A box of frogs…

For years now, a fungus has been devastating the amphibian species by clogging up their skins and suffocating them.

As far as we know, this fungus is a natural occurrence and has evolved like all life on the planet – through chance (although it is probably more interesting for my argument if we afforded it ‘divine’ status).

I recently learned that some people are collecting the last remaining exemplars of various frog species and trying to save them. Several questions immediately posed themselves.

Who is paying for this exercise? Why? What do they hope to achieve?

When it is remembered that over ninety percent of all life forms that have ever existed on this planet are now extinct, the demise of frogs can be seen as a natural event. If a disease wipes out a species then it can be argued that the disease is the fitter and more adaptable life form. Who are we to argue with that? So trying to save a species, especially one that is unable to look after itself, seems like deluded folly. If no cure can be found for the fungus, are the frogs to live in isolation tents with their only visitors being natural history celebrities (and their film crews). Is it not the height of arrogance to suppose that humans can save a species when we are heading for disaster ourselves?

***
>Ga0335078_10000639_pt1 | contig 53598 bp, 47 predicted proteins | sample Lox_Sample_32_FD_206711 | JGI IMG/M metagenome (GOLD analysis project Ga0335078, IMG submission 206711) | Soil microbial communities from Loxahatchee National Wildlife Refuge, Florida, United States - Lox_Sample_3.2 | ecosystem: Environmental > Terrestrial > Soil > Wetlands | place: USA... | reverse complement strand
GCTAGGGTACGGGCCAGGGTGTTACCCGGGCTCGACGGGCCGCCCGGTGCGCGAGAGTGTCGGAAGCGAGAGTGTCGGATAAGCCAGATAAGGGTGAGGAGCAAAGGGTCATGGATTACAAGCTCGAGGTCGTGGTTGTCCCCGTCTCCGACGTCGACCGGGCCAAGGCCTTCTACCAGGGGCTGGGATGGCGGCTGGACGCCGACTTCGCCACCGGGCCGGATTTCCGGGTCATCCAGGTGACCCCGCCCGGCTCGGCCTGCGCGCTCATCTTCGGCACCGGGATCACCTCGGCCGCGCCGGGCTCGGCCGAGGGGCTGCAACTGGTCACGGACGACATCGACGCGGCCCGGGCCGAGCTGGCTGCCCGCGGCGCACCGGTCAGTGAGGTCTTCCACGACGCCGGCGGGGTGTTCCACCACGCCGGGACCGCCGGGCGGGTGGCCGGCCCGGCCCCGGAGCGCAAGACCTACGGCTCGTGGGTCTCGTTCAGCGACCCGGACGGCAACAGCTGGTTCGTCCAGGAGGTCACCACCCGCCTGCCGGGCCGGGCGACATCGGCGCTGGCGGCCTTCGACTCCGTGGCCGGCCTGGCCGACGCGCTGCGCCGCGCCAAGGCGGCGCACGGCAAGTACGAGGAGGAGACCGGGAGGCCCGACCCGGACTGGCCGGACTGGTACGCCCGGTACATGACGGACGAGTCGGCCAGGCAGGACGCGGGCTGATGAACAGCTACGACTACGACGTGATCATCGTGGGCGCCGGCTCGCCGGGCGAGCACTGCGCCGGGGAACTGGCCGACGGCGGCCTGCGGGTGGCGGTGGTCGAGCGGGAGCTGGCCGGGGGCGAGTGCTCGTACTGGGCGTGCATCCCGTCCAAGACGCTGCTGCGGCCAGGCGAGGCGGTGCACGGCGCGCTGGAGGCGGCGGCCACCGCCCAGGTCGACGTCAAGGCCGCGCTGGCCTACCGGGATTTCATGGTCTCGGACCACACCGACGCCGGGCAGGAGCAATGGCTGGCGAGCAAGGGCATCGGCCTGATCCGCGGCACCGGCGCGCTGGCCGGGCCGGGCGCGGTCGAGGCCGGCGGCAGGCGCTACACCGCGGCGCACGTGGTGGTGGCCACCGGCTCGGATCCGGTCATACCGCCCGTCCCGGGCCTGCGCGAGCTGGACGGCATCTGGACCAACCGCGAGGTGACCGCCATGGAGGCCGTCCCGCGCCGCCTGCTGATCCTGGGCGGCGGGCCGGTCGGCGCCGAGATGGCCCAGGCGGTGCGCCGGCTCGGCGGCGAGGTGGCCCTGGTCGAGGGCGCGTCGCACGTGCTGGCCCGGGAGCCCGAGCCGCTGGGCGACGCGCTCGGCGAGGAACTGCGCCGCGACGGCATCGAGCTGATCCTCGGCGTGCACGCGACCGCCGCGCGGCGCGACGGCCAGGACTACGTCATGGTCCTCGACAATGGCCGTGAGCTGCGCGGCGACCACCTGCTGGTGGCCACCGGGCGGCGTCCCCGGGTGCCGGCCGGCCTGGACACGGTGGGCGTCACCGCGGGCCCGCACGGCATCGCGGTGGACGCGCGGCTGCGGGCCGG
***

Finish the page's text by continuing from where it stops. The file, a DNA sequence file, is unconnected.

Don’t get me wrong, I like frogs, that’s why I have a pond in my garden. But if some things are meant to be…

Actually, I think I know why these people are trying to save the frogs.

Growth. It is the force which drives all life. If the health of an environment can be measured by the diversity and profusion of species within it, then human vanity would like to imagine that this particular moment in earth’s history has the greatest number of species ever living at any point in time. The humans that care, don’t like to think that species are disappearing during their watch.

Except aren’t several species vanishing every single day with us in charge. And are frogs preferable to fungus?

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